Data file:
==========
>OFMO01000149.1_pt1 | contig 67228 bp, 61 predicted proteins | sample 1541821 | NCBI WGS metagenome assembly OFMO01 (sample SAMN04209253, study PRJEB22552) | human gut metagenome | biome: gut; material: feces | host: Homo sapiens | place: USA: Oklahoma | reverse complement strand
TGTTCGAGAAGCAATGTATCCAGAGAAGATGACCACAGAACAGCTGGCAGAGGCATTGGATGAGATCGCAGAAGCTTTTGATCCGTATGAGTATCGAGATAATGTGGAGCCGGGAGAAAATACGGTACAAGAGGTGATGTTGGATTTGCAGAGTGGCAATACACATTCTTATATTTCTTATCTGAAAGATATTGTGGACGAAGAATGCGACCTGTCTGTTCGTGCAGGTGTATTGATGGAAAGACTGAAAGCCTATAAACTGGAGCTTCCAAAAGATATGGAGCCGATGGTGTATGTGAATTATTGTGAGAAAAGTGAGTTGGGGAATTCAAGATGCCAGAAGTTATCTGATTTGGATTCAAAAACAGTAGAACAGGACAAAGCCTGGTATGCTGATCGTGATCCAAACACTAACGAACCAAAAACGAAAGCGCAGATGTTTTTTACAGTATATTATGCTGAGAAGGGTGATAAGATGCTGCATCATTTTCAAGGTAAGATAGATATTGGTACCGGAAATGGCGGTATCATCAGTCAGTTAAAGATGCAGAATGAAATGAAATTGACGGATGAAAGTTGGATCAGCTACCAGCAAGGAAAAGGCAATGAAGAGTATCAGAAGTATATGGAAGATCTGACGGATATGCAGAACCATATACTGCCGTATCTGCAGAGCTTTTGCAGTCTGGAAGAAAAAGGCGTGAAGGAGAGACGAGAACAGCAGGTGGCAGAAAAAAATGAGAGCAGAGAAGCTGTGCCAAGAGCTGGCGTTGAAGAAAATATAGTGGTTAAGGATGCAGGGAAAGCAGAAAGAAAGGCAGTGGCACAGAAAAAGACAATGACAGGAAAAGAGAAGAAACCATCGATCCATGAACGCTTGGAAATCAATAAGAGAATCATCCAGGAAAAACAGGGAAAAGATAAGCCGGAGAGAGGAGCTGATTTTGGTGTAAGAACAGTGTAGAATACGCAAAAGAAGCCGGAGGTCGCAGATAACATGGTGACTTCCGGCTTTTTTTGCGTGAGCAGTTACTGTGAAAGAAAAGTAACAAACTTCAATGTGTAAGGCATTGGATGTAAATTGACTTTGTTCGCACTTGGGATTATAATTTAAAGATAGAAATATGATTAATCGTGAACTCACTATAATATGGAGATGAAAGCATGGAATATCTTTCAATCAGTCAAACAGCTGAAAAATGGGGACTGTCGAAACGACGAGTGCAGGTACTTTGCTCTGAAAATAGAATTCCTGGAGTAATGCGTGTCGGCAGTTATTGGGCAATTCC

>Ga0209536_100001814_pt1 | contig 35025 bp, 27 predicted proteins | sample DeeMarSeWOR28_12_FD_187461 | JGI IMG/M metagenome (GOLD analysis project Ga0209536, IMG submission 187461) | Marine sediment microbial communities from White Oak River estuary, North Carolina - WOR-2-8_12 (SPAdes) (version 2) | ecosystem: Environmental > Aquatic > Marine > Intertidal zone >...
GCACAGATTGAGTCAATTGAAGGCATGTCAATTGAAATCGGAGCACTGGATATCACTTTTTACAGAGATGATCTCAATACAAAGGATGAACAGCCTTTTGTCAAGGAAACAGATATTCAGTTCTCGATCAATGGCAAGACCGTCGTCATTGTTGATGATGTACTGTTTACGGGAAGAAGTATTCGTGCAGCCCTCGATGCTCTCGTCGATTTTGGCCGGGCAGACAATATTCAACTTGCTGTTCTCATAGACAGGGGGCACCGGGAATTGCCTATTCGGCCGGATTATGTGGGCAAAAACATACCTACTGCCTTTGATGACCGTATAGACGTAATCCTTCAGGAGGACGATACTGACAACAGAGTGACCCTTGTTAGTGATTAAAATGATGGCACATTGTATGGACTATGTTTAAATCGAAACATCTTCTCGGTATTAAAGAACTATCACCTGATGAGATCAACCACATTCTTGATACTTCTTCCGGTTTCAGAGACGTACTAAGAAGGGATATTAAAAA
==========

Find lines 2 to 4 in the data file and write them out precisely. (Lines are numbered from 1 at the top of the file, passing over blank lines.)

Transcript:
TGTTCGAGAAGCAATGTATCCAGAGAAGATGACCACAGAACAGCTGGCAGAGGCATTGGATGAGATCGCAGAAGCTTTTGATCCGTATGAGTATCGAGATAATGTGGAGCCGGGAGAAAATACGGTACAAGAGGTGATGTTGGATTTGCAGAGTGGCAATACACATTCTTATATTTCTTATCTGAAAGATATTGTGGACGAAGAATGCGACCTGTCTGTTCGTGCAGGTGTATTGATGGAAAGACTGAAAGCCTATAAACTGGAGCTTCCAAAAGATATGGAGCCGATGGTGTATGTGAATTATTGTGAGAAAAGTGAGTTGGGGAATTCAAGATGCCAGAAGTTATCTGATTTGGATTCAAAAACAGTAGAACAGGACAAAGCCTGGTATGCTGATCGTGATCCAAACACTAACGAACCAAAAACGAAAGCGCAGATGTTTTTTACAGTATATTATGCTGAGAAGGGTGATAAGATGCTGCATCATTTTCAAGGTAAGATAGATATTGGTACCGGAAATGGCGGTATCATCAGTCAGTTAAAGATGCAGAATGAAATGAAATTGACGGATGAAAGTTGGATCAGCTACCAGCAAGGAAAAGGCAATGAAGAGTATCAGAAGTATATGGAAGATCTGACGGATATGCAGAACCATATACTGCCGTATCTGCAGAGCTTTTGCAGTCTGGAAGAAAAAGGCGTGAAGGAGAGACGAGAACAGCAGGTGGCAGAAAAAAATGAGAGCAGAGAAGCTGTGCCAAGAGCTGGCGTTGAAGAAAATATAGTGGTTAAGGATGCAGGGAAAGCAGAAAGAAAGGCAGTGGCACAGAAAAAGACAATGACAGGAAAAGAGAAGAAACCATCGATCCATGAACGCTTGGAAATCAATAAGAGAATCATCCAGGAAAAACAGGGAAAAGATAAGCCGGAGAGAGGAGCTGATTTTGGTGTAAGAACAGTGTAGAATACGCAAAAGAAGCCGGAGGTCGCAGATAACATGGTGACTTCCGGCTTTTTTTGCGTGAGCAGTTACTGTGAAAGAAAAGTAACAAACTTCAATGTGTAAGGCATTGGATGTAAATTGACTTTGTTCGCACTTGGGATTATAATTTAAAGATAGAAATATGATTAATCGTGAACTCACTATAATATGGAGATGAAAGCATGGAATATCTTTCAATCAGTCAAACAGCTGAAAAATGGGGACTGTCGAAACGACGAGTGCAGGTACTTTGCTCTGAAAATAGAATTCCTGGAGTAATGCGTGTCGGCAGTTATTGGGCAATTCC

>Ga0209536_100001814_pt1 | contig 35025 bp, 27 predicted proteins | sample DeeMarSeWOR28_12_FD_187461 | JGI IMG/M metagenome (GOLD analysis project Ga0209536, IMG submission 187461) | Marine sediment microbial communities from White Oak River estuary, North Carolina - WOR-2-8_12 (SPAdes) (version 2) | ecosystem: Environmental > Aquatic > Marine > Intertidal zone >...
GCACAGATTGAGTCAATTGAAGGCATGTCAATTGAAATCGGAGCACTGGATATCACTTTTTACAGAGATGATCTCAATACAAAGGATGAACAGCCTTTTGTCAAGGAAACAGATATTCAGTTCTCGATCAATGGCAAGACCGTCGTCATTGTTGATGATGTACTGTTTACGGGAAGAAGTATTCGTGCAGCCCTCGATGCTCTCGTCGATTTTGGCCGGGCAGACAATATTCAACTTGCTGTTCTCATAGACAGGGGGCACCGGGAATTGCCTATTCGGCCGGATTATGTGGGCAAAAACATACCTACTGCCTTTGATGACCGTATAGACGTAATCCTTCAGGAGGACGATACTGACAACAGAGTGACCCTTGTTAGTGATTAAAATGATGGCACATTGTATGGACTATGTTTAAATCGAAACATCTTCTCGGTATTAAAGAACTATCACCTGATGAGATCAACCACATTCTTGATACTTCTTCCGGTTTCAGAGACGTACTAAGAAGGGATATTAAAAA